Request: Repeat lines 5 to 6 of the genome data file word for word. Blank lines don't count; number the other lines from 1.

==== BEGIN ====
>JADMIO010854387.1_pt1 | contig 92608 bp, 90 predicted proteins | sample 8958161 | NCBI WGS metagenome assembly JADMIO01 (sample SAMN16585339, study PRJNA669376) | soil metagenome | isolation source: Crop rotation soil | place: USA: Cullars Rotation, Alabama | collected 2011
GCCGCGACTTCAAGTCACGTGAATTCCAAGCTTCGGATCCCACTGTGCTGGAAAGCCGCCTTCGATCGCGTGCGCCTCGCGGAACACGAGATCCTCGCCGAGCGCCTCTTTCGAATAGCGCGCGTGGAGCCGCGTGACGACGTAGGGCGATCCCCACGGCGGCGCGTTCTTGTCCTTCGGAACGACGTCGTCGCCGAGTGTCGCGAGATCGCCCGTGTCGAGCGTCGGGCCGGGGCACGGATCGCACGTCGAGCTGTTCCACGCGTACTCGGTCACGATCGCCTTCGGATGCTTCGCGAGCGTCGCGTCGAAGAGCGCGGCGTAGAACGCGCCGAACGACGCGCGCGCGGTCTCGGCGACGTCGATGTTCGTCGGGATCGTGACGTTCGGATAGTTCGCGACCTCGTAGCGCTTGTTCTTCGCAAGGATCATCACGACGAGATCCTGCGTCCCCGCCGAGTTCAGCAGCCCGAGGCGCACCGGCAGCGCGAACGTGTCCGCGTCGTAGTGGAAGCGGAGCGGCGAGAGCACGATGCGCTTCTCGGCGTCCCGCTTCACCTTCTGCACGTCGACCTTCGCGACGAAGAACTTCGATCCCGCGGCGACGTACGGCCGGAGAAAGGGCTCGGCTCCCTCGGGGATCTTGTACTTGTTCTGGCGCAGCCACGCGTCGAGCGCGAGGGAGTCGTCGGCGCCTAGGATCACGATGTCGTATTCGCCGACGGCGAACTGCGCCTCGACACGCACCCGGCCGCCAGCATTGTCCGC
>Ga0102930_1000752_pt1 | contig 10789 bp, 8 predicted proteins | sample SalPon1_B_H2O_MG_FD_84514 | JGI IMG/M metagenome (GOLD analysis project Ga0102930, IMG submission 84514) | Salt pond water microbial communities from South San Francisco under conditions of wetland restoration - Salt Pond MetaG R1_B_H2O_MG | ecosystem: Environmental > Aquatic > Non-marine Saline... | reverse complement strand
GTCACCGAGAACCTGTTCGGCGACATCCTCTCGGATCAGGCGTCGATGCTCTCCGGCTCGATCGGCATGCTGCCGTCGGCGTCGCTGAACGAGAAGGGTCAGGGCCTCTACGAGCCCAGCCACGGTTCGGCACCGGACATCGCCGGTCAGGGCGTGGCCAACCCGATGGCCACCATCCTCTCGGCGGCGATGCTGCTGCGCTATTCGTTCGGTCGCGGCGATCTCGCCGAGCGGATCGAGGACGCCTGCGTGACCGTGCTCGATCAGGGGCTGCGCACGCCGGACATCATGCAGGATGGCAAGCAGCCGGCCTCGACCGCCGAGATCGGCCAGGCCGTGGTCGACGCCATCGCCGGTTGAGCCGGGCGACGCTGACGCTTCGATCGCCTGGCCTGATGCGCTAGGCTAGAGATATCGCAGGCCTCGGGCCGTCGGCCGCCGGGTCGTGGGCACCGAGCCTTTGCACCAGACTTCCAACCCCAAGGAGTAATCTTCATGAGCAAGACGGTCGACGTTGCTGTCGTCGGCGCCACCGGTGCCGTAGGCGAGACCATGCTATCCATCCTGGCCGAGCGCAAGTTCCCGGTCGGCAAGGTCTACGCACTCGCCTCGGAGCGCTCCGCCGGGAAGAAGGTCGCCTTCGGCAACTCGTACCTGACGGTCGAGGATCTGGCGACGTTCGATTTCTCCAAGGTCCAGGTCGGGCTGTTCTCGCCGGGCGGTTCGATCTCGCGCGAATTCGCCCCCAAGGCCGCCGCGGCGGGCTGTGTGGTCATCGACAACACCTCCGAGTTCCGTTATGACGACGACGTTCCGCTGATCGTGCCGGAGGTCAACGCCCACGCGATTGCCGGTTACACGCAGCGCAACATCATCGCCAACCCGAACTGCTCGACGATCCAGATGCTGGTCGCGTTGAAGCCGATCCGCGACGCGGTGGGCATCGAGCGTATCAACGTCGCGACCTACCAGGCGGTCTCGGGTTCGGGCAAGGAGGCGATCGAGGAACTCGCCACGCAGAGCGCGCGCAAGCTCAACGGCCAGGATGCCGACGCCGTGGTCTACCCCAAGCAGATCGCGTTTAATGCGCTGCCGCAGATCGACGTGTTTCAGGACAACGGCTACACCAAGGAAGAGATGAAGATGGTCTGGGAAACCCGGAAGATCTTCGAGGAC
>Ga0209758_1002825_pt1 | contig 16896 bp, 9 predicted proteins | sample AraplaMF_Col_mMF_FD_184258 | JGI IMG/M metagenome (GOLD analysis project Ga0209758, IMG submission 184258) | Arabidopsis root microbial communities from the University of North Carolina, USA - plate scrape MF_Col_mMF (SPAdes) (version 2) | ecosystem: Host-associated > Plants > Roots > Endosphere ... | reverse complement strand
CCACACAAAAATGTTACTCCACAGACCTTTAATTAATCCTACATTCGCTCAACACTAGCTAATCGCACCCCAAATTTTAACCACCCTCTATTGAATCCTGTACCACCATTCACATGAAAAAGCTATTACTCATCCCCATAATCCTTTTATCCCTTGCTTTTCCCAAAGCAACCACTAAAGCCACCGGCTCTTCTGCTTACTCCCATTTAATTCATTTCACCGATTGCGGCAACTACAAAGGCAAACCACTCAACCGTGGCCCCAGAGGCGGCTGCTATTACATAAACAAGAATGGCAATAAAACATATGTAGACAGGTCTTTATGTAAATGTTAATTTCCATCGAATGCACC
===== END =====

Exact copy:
>Ga0209758_1002825_pt1 | contig 16896 bp, 9 predicted proteins | sample AraplaMF_Col_mMF_FD_184258 | JGI IMG/M metagenome (GOLD analysis project Ga0209758, IMG submission 184258) | Arabidopsis root microbial communities from the University of North Carolina, USA - plate scrape MF_Col_mMF (SPAdes) (version 2) | ecosystem: Host-associated > Plants > Roots > Endosphere ... | reverse complement strand
CCACACAAAAATGTTACTCCACAGACCTTTAATTAATCCTACATTCGCTCAACACTAGCTAATCGCACCCCAAATTTTAACCACCCTCTATTGAATCCTGTACCACCATTCACATGAAAAAGCTATTACTCATCCCCATAATCCTTTTATCCCTTGCTTTTCCCAAAGCAACCACTAAAGCCACCGGCTCTTCTGCTTACTCCCATTTAATTCATTTCACCGATTGCGGCAACTACAAAGGCAAACCACTCAACCGTGGCCCCAGAGGCGGCTGCTATTACATAAACAAGAATGGCAATAAAACATATGTAGACAGGTCTTTATGTAAATGTTAATTTCCATCGAATGCACC